Frank Garcia performing McDonald's Aces

Discuss your favorite close-up tricks and methods.

Postby Phil Pearce » 10/01/11 12:24 PM

There is an unpublished video of Frank Garcia performing several effects for a friend in his apartment, available from magicvideolibrary.com. One of the effects is viewable online at http://www.youtube.com/watch?v=g3P4bZSe8fk
Does anyone know if this effect as performed by Garcia is published? I've looked high and low and cannot find it.

Thanks!

Phil


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Postby El Mystico » 10/01/11 02:33 PM

It looks to be largely his New Stars of Magic routine, with a vanish or two from Super Subtle Card Miracles.
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Postby Phil Pearce » 10/01/11 07:40 PM

Could you tell me a bit more about the "New Stars of Magic" source that you cited? Is this the Stars of Magic DVD, Vol. 3? I have that DVD but I can't find that effect on there, perhaps it's called something else?
Or is this in print somewhere?
I'll check Super Subtle for the vanishes.

Thanks so much for your answer.

Phil


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Postby Phil Pearce » 10/01/11 10:28 PM

Ooops. I found the manuscript, I had it underneath all of my Garcia books and tricks.
Thanks for the information!

Regards,

Phil


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Postby El Harvey Oswald » 10/02/11 12:56 AM

It's historically notable; but I wouldn't put it among the top 50 presentations of McDonald Aces that I've seen.
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Postby Richard Kaufman » 10/02/11 01:02 AM

No--Frank added very little. The Derek Dingle handling is far better. Of course, one of the best is still the Hofzinser original, "Powers of Belief" (aka Powers of Faith).
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Postby El Harvey Oswald » 10/02/11 10:13 AM

That's not in your Dingle book, RK, correct?
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Postby Richard Kaufman » 10/02/11 11:00 AM

The Dingle handling is in my book (using two double-faced cards).
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Postby El Mystico » 10/02/11 11:09 AM

There is a version in Genii December 2004, which Dingle developed in the early 70s.
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Postby Phil Pearce » 10/02/11 11:21 AM

El Harvey Oswald wrote:It's historically notable; but I wouldn't put it among the top 50 presentations of McDonald Aces that I've seen.


Really?
What would be your top 10? I have not seen 50 different handlings, but in my opinion, Garcia's is one of the best of those I've seen or read. (eyes, beholder, etc.)
Of course I'm biased toward Frank Garcia, as he is my favorite magician of the "modern era".
Thanks for your reply, I'd sure like to know the 50 that are better than his. :)


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Postby Richard Kaufman » 10/02/11 11:41 AM

There are two essential elements to any version of this routine of Hofzinser's that differentiate it from others:

1. The way the normal Aces are switched for the double-faced cards at the start.

2. The way each vanish is handled.

The best way to accomplish requirement 1 is with a multiple Top Change after the spectators have examined the four Aces (or, better still, removed them from the deck themselves). This creates the concrete conviction that they are ordinary cards.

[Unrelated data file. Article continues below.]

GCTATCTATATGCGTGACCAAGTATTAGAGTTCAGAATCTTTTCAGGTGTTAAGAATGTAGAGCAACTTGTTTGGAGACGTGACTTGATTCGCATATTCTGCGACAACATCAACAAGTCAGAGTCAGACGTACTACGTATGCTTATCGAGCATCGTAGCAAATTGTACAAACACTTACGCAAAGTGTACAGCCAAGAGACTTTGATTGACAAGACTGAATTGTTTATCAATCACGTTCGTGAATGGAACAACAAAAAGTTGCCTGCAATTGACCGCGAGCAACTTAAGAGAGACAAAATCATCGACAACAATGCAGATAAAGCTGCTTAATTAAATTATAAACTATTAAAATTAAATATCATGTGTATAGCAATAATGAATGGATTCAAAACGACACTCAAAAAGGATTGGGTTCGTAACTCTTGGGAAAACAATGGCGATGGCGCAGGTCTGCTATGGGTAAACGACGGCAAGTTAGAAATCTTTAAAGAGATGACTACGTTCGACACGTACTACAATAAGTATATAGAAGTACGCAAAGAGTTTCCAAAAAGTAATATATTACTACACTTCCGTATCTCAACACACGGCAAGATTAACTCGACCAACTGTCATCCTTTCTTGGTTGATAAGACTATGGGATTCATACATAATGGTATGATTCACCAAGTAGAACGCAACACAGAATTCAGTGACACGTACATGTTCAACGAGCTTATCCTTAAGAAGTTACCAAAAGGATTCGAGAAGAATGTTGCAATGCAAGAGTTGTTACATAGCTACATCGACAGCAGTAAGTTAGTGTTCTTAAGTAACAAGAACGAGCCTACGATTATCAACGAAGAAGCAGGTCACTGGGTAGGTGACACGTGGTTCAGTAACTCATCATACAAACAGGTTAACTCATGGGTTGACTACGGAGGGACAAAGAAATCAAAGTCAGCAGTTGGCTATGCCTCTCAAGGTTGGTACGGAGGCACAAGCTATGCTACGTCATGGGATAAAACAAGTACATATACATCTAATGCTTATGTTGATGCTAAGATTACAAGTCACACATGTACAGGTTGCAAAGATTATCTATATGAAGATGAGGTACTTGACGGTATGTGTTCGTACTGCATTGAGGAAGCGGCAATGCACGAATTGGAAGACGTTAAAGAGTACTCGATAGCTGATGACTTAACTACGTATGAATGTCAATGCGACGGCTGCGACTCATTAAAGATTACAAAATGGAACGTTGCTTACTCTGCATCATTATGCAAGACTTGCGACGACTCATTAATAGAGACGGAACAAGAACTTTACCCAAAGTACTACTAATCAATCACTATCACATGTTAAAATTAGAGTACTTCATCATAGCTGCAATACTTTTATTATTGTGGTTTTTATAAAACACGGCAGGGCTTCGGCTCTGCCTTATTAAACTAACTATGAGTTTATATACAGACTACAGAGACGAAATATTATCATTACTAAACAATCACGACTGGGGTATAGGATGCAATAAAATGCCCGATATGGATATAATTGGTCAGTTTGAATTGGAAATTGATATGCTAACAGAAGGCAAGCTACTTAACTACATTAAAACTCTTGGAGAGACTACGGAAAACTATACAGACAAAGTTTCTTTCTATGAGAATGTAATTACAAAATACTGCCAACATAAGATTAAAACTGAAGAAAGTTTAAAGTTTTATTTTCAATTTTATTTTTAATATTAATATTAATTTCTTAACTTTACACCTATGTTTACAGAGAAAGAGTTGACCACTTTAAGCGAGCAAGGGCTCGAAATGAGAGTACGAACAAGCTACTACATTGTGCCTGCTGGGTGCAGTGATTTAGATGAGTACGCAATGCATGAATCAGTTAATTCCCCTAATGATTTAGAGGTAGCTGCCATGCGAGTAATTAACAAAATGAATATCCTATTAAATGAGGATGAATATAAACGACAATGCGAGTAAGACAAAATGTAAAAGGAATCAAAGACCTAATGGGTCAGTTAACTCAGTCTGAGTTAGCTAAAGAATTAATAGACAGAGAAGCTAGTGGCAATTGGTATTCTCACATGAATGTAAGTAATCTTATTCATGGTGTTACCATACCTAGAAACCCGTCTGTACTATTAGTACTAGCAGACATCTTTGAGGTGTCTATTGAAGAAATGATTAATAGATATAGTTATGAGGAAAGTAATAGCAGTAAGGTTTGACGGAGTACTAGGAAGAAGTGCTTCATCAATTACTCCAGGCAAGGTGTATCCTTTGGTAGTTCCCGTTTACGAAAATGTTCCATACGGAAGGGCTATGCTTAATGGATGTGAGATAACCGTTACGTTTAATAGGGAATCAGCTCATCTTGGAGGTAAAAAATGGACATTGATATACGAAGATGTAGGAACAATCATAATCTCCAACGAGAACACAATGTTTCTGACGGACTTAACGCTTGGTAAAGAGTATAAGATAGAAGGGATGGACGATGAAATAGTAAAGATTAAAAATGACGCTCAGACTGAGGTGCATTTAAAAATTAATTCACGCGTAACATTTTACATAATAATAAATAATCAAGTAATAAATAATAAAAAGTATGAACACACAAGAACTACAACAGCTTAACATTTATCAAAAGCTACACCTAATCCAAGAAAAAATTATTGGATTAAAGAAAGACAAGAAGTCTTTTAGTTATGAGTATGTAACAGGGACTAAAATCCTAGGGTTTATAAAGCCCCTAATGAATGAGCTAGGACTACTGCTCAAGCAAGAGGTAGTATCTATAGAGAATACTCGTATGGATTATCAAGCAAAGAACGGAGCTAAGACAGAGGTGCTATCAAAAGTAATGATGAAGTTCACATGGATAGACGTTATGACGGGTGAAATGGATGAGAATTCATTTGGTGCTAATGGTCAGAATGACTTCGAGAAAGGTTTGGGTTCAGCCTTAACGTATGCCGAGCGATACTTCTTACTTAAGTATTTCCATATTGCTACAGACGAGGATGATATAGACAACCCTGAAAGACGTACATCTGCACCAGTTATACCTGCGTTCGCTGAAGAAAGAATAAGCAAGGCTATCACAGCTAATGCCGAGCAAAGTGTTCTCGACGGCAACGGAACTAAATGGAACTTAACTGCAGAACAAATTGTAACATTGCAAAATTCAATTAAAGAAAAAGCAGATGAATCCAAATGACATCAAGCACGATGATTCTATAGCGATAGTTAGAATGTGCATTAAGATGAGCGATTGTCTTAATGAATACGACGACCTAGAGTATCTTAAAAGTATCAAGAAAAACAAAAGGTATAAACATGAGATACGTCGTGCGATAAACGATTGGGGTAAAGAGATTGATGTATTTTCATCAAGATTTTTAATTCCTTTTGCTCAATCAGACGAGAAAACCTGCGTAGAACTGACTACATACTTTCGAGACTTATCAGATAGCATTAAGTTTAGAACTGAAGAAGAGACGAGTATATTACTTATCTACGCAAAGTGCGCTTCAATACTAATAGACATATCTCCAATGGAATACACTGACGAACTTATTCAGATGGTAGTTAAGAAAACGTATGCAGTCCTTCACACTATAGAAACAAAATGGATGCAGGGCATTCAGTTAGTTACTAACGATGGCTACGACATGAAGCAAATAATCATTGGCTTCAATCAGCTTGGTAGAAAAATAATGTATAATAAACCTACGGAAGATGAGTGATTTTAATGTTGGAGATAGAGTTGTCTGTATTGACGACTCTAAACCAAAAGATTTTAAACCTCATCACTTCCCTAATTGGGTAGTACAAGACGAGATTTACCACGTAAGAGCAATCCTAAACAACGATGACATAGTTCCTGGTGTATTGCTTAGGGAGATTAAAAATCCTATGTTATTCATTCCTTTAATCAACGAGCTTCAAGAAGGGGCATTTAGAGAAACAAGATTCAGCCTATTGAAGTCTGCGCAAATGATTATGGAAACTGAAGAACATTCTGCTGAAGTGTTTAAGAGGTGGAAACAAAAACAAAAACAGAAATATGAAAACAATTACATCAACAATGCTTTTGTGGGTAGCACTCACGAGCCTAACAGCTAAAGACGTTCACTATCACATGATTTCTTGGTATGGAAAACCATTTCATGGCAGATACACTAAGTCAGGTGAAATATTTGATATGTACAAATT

The best way to accomplish the second requirement varies greatly. The classical routines of Hofzinser, DeLand, McDonald, and most others all use the same exact vanish for each card. Hofzinser used the same one-handed vanish later adopted by McDonald. The first person to use a different vanish for each card was Ken Krenzel, who published the idea in MUM in the early 1960s. Garcia took this without credit and it became the basis for his routine.

Many other people developed vanishes--i.e, ways to create the illusion that the Ace in the packet changes into an indifferent card (it's a misnomer to call it a "vanish"--the Stanley Collins Aces has vanishes, but the Hofzinser routine does not).

Garcia's vanishes are good--the trick had been long forgotten and Frank killed everyone with it. However, for magicians the Marlo version that appeared in the New Tops some years earlier, which uses a split card (half-back/half-face) was much better because the backs of all the cards in the packet could be shown, thus seemingly eliminating the idea of double-faced cards being used. This was, of course, just another way of doing Brother Hamman's "Final Ace Assembly" from the late 1950s, which uses double-ended cards and is incredibly convincing.

The various "vanishes" that Derek Dingle published were superior to Garcia's, and you can also find some of them in his trick "Super Interchange" which I think could be adapted to the Hofzinser/McDonald routine.
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Postby Doc Dixon » 10/02/11 02:05 PM

Richard Kaufman wrote:There are two essential elements to any version of this routine of Hofzinser's that differentiate it from others:

1. The way the normal Aces are switched for the double-faced cards at the start.

2. The way each vanish is handled.

The best way to accomplish requirement 1 is with a multiple Top Change after the spectators have examined the four Aces (or, better still, removed them from the deck themselves). This creates the concrete conviction that they are ordinary cards.


Richard,

I've used a multiple top change for years and I'm surprised it doesn't turn up much in the literature -- actually, I can't think of anywhere it shows up. Is the use you sited in print somewhere? Is the move used in other tricks in print?

Just wondering.

DD
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Postby Richard Kaufman » 10/02/11 03:03 PM

I believe the Multiple Top Change is used in texts prior to 1910, but I can't recall offhand. It was the only option they had other than palming four cards on top of the group that was already on top of the deck. That's one of the reasons why Vernon was so intrigued by the Double Palm Change in Erdnase.